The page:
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Inventive Drawing: Zen Tangles

Students were tasked with designing their own sketchbook covers using abstract patterns in pen + ink. Students were encouraged to improvise personal designs as an exploration of the media and getting comfortable with drawing in an unstructured way. (Re: no hard “correct” designs) 

Observational Drawing

Students explored observational drawing in pencil with changing variables, such as time-length, direct + found references, and the inclusion of value and various forms of hatching to further render their work. 


At the beginning of my unit I decided to target one major roadblock in any students path:

What do I draw? 

I devised a game to randomize drawing prompts into specific descriptive combinations as a means to play with imagery in an often humorous low-stakes exploration, which is demonstrated the final lesson of the unit. I began referring to this style of prompt improvisation as the Chaos Generator. 


Over the course of several weeks students explored various ways to work with pen and ink, culminating in the creation of a two sided card used in a combined set. As 8th graders it was encouraged to make a game that could be left behind for future students of all grade levels to play with. We scaffolded the design by studying the following:

8th Grade:
Card Design Unit

Inventive Observational Hybrid

Students pushed their long-format observational drawings by incorporating invented elements over the original drawing using tracing paper, followed by a collaborative exercise using tracing paper to alter their classmates original drawings with new ideas 


Final Card Design 

Final Card Design for 

Chaos Generator 

After studying various kinds of card designs (Hanafuda, Generic 52, and Tarot) students were tasked with creating a personalized card to add to a set. Each card was to show a graphic on one side and game pieces on the other, as demonstrated in the following video. 


Clay Whistles:



Students were given the parameters of how clay whistles would work. They had complete freedom over the design otherwise, and had the choice between using the basic whistle design or that of an ocarina, which proved to be more difficult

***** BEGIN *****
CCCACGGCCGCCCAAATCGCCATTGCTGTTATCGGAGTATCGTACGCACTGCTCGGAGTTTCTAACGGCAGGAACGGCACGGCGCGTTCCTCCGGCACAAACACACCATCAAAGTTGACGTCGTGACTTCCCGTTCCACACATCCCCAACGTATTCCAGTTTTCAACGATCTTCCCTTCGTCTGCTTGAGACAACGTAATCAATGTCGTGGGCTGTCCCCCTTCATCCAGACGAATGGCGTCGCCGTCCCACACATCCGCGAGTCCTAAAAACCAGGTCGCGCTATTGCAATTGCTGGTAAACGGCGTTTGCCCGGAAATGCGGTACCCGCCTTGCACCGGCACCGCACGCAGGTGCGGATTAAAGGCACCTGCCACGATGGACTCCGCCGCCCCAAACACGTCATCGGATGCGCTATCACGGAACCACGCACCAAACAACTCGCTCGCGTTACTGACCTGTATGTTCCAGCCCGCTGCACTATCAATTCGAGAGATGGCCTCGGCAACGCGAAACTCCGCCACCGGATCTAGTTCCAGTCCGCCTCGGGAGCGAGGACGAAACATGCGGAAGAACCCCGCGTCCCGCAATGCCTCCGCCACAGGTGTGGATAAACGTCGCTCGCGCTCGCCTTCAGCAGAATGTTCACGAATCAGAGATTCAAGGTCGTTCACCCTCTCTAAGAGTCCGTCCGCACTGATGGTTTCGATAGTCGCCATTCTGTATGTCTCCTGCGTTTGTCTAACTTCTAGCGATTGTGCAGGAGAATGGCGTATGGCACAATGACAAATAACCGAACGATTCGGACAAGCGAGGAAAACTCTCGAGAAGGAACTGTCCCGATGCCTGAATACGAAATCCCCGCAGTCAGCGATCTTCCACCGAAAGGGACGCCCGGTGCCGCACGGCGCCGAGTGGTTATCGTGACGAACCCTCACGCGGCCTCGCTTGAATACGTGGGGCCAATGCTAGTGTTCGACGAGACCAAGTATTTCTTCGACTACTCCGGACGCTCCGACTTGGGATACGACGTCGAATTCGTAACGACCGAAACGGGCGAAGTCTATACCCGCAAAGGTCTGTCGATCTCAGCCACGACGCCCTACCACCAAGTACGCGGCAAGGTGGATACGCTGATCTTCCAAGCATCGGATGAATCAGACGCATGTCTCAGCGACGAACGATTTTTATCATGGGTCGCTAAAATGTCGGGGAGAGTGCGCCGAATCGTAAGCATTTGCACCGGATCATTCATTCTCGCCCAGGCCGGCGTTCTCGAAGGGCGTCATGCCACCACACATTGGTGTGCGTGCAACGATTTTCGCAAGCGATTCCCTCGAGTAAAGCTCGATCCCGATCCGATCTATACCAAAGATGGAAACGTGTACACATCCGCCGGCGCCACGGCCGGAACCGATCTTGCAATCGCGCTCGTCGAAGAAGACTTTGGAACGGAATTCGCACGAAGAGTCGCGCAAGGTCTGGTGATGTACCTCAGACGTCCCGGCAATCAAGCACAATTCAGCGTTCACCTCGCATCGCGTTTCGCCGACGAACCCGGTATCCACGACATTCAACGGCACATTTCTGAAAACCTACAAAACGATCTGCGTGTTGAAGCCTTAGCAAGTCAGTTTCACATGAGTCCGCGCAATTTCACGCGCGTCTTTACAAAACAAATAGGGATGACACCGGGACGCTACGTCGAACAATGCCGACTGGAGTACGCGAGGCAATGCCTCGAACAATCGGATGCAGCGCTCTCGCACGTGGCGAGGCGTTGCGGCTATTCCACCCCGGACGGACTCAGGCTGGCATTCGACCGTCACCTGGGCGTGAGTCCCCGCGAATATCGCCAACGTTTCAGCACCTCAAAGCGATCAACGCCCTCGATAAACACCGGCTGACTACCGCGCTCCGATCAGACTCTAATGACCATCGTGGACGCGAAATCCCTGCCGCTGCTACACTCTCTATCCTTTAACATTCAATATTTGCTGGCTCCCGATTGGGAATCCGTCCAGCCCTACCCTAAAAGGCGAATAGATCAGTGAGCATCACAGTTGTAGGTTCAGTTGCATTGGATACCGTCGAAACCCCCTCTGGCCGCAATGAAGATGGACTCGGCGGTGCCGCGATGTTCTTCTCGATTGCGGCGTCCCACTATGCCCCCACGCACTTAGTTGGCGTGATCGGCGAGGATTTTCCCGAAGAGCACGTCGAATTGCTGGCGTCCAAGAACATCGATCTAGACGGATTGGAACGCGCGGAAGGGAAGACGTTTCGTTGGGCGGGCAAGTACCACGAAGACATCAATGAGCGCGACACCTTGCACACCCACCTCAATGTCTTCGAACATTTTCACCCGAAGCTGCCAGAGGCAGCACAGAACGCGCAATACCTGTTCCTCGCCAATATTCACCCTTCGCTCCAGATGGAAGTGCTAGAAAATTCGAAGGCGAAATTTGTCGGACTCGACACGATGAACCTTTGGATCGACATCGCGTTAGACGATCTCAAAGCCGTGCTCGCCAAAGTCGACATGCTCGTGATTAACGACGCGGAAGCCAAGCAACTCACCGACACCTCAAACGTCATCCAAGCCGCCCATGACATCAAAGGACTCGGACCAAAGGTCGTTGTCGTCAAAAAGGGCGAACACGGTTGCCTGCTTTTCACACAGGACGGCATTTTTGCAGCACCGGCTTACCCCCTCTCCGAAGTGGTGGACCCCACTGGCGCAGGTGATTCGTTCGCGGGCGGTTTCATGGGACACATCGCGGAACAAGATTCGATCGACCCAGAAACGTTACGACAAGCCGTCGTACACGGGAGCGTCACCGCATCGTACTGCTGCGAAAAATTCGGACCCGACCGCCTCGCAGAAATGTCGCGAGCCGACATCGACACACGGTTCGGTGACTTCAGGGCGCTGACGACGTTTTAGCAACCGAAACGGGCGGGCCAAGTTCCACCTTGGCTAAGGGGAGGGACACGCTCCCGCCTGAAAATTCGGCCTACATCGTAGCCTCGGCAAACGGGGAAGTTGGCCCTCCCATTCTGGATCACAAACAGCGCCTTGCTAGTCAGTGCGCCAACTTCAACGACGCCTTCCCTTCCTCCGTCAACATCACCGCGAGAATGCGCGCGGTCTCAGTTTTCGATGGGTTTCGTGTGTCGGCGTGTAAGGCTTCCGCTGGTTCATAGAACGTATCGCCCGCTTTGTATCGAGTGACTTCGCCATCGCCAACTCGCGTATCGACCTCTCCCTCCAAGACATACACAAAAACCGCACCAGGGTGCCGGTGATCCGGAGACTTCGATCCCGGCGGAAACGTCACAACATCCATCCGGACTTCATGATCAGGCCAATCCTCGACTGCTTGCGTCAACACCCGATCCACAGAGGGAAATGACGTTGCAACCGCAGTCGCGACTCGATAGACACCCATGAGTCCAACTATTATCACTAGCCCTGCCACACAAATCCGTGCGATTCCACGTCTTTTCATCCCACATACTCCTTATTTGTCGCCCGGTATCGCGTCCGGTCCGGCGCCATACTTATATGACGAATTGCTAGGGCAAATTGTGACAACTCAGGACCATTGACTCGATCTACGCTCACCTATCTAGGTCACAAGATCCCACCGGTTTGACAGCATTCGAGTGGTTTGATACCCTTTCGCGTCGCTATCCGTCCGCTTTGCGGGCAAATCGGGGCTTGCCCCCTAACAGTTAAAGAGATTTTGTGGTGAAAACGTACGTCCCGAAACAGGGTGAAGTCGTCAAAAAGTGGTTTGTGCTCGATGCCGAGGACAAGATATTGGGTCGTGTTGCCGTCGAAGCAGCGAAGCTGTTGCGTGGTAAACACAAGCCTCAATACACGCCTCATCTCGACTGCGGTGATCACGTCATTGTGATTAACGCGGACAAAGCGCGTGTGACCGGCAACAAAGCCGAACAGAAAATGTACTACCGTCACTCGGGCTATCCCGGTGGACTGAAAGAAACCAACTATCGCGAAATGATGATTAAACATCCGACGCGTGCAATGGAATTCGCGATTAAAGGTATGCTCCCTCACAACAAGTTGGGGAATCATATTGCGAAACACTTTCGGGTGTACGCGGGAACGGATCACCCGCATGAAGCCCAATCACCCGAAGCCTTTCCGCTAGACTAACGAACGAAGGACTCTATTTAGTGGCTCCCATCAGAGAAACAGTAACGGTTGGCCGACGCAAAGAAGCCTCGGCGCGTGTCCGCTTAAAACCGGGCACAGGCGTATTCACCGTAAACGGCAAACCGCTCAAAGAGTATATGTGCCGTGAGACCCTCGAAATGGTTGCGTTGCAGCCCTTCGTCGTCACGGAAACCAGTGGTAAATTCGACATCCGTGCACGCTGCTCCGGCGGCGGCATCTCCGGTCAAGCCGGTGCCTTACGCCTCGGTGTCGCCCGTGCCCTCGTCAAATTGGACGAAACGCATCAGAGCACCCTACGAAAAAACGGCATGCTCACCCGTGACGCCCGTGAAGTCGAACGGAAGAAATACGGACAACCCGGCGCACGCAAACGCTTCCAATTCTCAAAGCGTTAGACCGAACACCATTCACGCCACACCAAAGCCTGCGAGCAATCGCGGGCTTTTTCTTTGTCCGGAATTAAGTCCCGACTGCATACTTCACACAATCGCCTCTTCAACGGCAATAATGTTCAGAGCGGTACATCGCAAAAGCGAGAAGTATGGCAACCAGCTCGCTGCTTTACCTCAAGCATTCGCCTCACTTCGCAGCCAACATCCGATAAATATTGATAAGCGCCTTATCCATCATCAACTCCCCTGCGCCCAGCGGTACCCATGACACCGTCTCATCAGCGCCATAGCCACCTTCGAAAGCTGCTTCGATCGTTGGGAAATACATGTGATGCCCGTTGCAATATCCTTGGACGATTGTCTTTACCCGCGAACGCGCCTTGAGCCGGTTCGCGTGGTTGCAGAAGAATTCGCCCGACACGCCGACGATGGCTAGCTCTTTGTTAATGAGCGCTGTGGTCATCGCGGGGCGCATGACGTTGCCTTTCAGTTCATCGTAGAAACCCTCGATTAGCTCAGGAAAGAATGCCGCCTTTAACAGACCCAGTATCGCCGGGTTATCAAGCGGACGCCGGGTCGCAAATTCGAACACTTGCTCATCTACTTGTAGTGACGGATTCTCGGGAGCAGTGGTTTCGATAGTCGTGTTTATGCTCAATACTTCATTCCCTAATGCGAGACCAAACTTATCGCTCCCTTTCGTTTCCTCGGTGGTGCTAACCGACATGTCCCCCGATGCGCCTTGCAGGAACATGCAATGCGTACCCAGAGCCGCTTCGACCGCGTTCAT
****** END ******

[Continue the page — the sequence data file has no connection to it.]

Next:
Students were taught various clay-building techniques (pinch pots, slipping/scoring, etc) to follow through with their initial vision. This proved to be difficult for some, as preserving the function of the whistle while building around it is no small feat, especially while we had limited time to test our whistles in an adapted outdoor workspace to stay safe from Covid. 


Students finished their whistles with several coats of glaze before firing their work in the kiln. For some, this time was spent hurriedly revising the whistles so that they would work. For others, this meant tediously working on the finer details of the final step. The results varied, and our final assessment emphasized the trial and error of the project instead over the performance of the whistle itself, awarding the risk-takers and those with persistence. 


Stars: This project gave me a means to test the role of play within a classroom in the context of older students. I view as a means of engaging inquiry and experimentation in a space that feels personal and familiar and something in a loophole in most creative processes. My favorite moments were with 3-5 students playing collaboratively to find the most ridiculous drawings, unconcerned with expectation or fearing failure.

Steps: I missed some golden opportunities for touching design principles early on! I would have loved to build up using a few other forms of media and emphasizing specifics, and given students some more free-form studio time outside my lesson work to perform their own individual inquiry. 

Also 20 subjects/modifiers is a lot. 10 work just fine. 

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